In front of me is a stack of writing contest entries. I look at this pile of letters and emails and feel a jolt of nostalgia. My career started with a literary contest, and now our local writing conference is giving new writers that same chance. It gives me pause to remember how it felt to write alone, hoard my manuscripts, and wonder what is the point, and is this stuff any good?
I won a novel contest in a big conference (PNWA) some years ago… geez, a lot of years ago now, and in the audience for the awards ceremony was someone named Don Maass. The next day I pitched him on The Seeds of Time, and he offered representation. That book launched my career. He’s been my staunch supporter and adviser (and agent) ever since.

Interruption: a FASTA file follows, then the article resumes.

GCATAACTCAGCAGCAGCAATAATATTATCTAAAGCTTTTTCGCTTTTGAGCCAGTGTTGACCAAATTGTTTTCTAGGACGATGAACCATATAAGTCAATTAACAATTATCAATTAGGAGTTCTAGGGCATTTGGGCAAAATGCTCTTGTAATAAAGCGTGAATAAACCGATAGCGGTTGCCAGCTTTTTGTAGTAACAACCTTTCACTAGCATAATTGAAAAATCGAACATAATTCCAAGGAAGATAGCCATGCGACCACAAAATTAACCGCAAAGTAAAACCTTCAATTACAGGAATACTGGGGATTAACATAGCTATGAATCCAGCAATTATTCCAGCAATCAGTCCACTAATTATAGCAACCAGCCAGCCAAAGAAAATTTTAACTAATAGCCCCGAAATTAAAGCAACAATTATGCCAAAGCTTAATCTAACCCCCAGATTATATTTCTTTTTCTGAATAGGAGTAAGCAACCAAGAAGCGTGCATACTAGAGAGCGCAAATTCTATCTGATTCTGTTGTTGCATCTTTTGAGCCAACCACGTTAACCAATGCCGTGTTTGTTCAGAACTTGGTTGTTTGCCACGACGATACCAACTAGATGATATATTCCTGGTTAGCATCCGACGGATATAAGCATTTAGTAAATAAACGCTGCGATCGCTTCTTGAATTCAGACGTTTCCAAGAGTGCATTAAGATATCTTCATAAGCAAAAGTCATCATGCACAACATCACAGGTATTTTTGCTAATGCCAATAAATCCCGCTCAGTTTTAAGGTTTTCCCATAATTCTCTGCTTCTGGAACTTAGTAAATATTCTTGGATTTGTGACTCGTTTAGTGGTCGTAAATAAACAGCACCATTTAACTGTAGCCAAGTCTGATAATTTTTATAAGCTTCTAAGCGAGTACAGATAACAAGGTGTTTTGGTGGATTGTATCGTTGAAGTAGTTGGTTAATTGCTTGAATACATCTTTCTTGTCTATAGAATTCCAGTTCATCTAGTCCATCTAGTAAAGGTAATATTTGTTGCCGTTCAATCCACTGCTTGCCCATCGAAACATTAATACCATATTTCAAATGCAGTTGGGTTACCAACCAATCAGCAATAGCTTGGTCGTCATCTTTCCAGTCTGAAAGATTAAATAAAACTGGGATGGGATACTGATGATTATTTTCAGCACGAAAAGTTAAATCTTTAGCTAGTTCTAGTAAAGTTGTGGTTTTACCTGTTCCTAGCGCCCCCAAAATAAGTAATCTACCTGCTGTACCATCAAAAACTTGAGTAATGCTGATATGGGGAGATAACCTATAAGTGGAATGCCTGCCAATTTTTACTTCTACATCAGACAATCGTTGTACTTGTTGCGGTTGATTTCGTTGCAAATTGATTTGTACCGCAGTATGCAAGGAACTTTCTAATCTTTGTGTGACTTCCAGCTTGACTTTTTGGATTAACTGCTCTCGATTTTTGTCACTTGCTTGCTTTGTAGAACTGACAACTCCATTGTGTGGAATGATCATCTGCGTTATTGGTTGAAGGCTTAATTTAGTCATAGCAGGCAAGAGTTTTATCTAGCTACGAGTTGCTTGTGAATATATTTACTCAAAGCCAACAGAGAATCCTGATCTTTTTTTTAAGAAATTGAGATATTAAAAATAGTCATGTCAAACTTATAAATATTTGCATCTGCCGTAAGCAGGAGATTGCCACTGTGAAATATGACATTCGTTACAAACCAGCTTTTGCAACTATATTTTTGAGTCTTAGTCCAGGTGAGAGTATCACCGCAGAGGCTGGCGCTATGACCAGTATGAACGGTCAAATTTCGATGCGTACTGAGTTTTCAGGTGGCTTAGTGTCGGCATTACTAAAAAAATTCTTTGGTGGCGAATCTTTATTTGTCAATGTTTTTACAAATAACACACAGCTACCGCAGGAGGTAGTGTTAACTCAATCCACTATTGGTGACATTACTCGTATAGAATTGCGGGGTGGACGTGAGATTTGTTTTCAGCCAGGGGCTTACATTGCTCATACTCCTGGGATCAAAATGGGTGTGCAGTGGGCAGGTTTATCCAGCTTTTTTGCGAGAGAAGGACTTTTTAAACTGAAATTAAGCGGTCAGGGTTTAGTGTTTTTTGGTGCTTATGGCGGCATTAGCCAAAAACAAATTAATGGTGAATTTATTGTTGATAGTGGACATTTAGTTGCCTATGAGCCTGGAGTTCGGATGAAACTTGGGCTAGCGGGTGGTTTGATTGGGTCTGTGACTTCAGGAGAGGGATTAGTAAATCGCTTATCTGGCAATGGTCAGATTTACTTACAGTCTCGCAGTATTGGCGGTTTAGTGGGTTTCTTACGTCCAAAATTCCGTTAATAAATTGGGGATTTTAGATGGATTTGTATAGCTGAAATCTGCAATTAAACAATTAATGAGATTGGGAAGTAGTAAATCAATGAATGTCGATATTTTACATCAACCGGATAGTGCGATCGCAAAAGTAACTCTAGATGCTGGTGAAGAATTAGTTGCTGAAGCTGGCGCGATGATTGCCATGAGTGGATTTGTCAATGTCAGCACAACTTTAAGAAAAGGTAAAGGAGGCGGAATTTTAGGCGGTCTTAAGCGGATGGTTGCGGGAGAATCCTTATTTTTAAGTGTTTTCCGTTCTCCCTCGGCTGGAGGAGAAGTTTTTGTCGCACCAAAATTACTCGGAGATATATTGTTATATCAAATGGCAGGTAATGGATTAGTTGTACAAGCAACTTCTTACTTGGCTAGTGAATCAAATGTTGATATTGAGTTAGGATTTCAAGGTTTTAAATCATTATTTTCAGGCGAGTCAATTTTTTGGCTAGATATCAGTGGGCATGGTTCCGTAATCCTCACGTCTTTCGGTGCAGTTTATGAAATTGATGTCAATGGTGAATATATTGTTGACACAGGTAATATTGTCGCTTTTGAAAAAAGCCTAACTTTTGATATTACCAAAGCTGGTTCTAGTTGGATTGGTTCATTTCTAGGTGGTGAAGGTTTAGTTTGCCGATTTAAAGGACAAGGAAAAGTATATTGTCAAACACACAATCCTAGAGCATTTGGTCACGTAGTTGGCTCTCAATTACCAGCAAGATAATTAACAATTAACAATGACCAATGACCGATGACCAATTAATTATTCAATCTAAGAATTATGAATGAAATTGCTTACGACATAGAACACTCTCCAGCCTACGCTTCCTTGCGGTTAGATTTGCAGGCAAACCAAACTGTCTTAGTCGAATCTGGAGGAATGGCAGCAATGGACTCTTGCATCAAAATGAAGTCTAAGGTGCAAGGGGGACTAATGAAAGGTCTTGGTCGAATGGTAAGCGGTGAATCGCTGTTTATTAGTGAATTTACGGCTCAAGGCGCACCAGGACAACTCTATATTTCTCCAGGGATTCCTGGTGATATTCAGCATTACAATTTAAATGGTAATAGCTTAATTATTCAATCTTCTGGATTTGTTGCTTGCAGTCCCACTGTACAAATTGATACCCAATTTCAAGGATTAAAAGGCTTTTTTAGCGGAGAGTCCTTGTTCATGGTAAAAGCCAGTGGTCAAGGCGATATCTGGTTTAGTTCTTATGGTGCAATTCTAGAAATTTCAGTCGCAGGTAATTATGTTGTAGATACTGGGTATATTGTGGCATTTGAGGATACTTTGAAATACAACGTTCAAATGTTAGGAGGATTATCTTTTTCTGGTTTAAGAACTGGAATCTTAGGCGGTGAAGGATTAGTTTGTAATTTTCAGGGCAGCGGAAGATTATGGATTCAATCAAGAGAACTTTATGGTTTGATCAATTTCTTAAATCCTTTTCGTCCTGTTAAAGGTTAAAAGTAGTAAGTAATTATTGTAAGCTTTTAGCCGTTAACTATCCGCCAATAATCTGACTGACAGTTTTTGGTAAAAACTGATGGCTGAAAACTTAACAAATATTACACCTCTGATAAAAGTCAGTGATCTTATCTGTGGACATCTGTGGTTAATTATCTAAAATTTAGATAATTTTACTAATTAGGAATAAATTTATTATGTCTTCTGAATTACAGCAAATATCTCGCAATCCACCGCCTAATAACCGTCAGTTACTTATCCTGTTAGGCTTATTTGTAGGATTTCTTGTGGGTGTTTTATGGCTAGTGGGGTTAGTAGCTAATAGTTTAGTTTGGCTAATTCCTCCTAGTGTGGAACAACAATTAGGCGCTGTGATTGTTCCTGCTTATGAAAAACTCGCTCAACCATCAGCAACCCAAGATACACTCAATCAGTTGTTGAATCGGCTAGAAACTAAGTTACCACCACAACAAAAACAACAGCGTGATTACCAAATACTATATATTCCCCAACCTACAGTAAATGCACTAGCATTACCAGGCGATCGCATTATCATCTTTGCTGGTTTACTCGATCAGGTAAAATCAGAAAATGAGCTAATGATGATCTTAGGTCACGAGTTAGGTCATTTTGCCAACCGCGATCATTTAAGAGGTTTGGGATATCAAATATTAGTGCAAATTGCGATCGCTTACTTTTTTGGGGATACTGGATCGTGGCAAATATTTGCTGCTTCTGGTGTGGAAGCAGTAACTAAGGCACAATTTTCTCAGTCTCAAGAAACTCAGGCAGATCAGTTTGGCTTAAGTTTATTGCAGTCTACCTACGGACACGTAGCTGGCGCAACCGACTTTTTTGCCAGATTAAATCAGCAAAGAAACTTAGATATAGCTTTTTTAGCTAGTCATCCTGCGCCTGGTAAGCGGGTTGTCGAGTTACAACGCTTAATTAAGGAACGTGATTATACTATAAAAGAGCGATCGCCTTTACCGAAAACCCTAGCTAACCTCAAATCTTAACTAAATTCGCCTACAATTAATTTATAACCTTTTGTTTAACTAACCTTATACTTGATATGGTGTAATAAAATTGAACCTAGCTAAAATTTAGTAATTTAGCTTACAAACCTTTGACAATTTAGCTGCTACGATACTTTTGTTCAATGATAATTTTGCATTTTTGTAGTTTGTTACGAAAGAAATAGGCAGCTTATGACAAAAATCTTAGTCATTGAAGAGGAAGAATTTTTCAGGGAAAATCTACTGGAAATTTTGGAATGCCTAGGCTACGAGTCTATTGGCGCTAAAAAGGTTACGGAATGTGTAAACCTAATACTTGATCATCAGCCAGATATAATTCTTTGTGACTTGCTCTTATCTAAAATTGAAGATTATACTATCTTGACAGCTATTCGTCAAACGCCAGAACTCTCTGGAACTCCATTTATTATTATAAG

Write on the River is a small conference with a modest contest Entries must, in a 1,000 words or less, finish the sentence “On the river . . .” The contest (closed now) will have winners announced in May, and the winning entry published in the Wenatchee World. Thanks to hardworking Write on the River organizers Penny Smith and Susan Lagsden for putting this all together.
I pat the nice-sized stack of envelopes sitting in front of me. I hope someone in there will take heart from a small win and keep writing. ———————————————
Unrelated item: Locus on Line has listed their best of the best, tallying number of lists last year’s books got onto. (Gee, is this like double counting?) Bright of the Sky is in the list. Topping off the list are titles I guess I’d better read, staring with Dan Simmons’ The Terror.